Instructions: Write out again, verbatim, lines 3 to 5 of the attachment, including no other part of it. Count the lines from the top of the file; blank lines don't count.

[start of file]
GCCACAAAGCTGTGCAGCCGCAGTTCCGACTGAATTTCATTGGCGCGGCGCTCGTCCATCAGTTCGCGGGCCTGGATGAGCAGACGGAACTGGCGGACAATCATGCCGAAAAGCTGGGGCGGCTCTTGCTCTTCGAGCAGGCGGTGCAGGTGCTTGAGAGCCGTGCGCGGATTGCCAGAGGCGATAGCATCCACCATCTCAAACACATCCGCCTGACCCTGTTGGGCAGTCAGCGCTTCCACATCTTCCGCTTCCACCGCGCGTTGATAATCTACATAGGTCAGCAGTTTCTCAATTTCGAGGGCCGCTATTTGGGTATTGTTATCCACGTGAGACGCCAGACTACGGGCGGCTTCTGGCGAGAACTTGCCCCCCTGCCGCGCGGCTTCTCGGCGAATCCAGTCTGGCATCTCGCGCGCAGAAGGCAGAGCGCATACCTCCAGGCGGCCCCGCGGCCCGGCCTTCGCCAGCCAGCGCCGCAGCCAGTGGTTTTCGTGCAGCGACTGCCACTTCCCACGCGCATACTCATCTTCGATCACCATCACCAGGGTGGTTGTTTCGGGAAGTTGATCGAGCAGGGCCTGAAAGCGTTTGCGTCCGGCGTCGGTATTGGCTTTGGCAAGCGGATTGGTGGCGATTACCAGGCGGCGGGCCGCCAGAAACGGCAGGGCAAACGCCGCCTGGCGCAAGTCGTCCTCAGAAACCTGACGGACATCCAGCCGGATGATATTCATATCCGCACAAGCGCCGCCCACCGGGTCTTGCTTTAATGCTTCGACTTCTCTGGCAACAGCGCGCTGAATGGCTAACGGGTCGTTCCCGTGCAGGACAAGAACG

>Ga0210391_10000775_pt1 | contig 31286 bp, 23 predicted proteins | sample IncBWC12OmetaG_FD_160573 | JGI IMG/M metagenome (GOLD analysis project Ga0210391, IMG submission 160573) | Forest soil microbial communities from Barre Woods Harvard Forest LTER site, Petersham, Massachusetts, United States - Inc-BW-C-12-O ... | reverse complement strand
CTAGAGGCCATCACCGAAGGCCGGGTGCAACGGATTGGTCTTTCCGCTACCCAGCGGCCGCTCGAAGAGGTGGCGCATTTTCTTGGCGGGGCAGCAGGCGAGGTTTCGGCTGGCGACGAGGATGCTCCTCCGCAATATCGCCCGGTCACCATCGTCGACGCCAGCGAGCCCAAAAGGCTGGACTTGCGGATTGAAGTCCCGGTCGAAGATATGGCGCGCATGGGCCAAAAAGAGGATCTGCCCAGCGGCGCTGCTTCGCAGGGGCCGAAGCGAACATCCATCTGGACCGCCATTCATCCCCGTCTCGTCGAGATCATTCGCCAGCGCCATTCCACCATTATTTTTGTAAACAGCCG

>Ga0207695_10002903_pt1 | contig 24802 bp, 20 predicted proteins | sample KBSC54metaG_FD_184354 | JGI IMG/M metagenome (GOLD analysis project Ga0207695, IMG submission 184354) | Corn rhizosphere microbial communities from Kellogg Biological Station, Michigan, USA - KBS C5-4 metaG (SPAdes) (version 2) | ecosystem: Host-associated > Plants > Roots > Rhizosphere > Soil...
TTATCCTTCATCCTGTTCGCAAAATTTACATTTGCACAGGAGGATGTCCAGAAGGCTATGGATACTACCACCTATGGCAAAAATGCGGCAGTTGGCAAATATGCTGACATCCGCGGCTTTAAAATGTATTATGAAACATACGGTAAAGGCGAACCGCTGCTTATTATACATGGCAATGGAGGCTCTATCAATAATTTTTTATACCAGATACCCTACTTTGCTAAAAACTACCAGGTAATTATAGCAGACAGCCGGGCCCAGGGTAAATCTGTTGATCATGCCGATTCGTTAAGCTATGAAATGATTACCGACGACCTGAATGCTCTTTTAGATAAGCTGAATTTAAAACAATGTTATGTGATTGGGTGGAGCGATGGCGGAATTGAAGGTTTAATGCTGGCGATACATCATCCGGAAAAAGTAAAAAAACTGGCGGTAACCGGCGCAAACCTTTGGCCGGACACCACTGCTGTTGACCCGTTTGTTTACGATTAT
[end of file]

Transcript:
CTAGAGGCCATCACCGAAGGCCGGGTGCAACGGATTGGTCTTTCCGCTACCCAGCGGCCGCTCGAAGAGGTGGCGCATTTTCTTGGCGGGGCAGCAGGCGAGGTTTCGGCTGGCGACGAGGATGCTCCTCCGCAATATCGCCCGGTCACCATCGTCGACGCCAGCGAGCCCAAAAGGCTGGACTTGCGGATTGAAGTCCCGGTCGAAGATATGGCGCGCATGGGCCAAAAAGAGGATCTGCCCAGCGGCGCTGCTTCGCAGGGGCCGAAGCGAACATCCATCTGGACCGCCATTCATCCCCGTCTCGTCGAGATCATTCGCCAGCGCCATTCCACCATTATTTTTGTAAACAGCCG

>Ga0207695_10002903_pt1 | contig 24802 bp, 20 predicted proteins | sample KBSC54metaG_FD_184354 | JGI IMG/M metagenome (GOLD analysis project Ga0207695, IMG submission 184354) | Corn rhizosphere microbial communities from Kellogg Biological Station, Michigan, USA - KBS C5-4 metaG (SPAdes) (version 2) | ecosystem: Host-associated > Plants > Roots > Rhizosphere > Soil...
TTATCCTTCATCCTGTTCGCAAAATTTACATTTGCACAGGAGGATGTCCAGAAGGCTATGGATACTACCACCTATGGCAAAAATGCGGCAGTTGGCAAATATGCTGACATCCGCGGCTTTAAAATGTATTATGAAACATACGGTAAAGGCGAACCGCTGCTTATTATACATGGCAATGGAGGCTCTATCAATAATTTTTTATACCAGATACCCTACTTTGCTAAAAACTACCAGGTAATTATAGCAGACAGCCGGGCCCAGGGTAAATCTGTTGATCATGCCGATTCGTTAAGCTATGAAATGATTACCGACGACCTGAATGCTCTTTTAGATAAGCTGAATTTAAAACAATGTTATGTGATTGGGTGGAGCGATGGCGGAATTGAAGGTTTAATGCTGGCGATACATCATCCGGAAAAAGTAAAAAAACTGGCGGTAACCGGCGCAAACCTTTGGCCGGACACCACTGCTGTTGACCCGTTTGTTTACGATTAT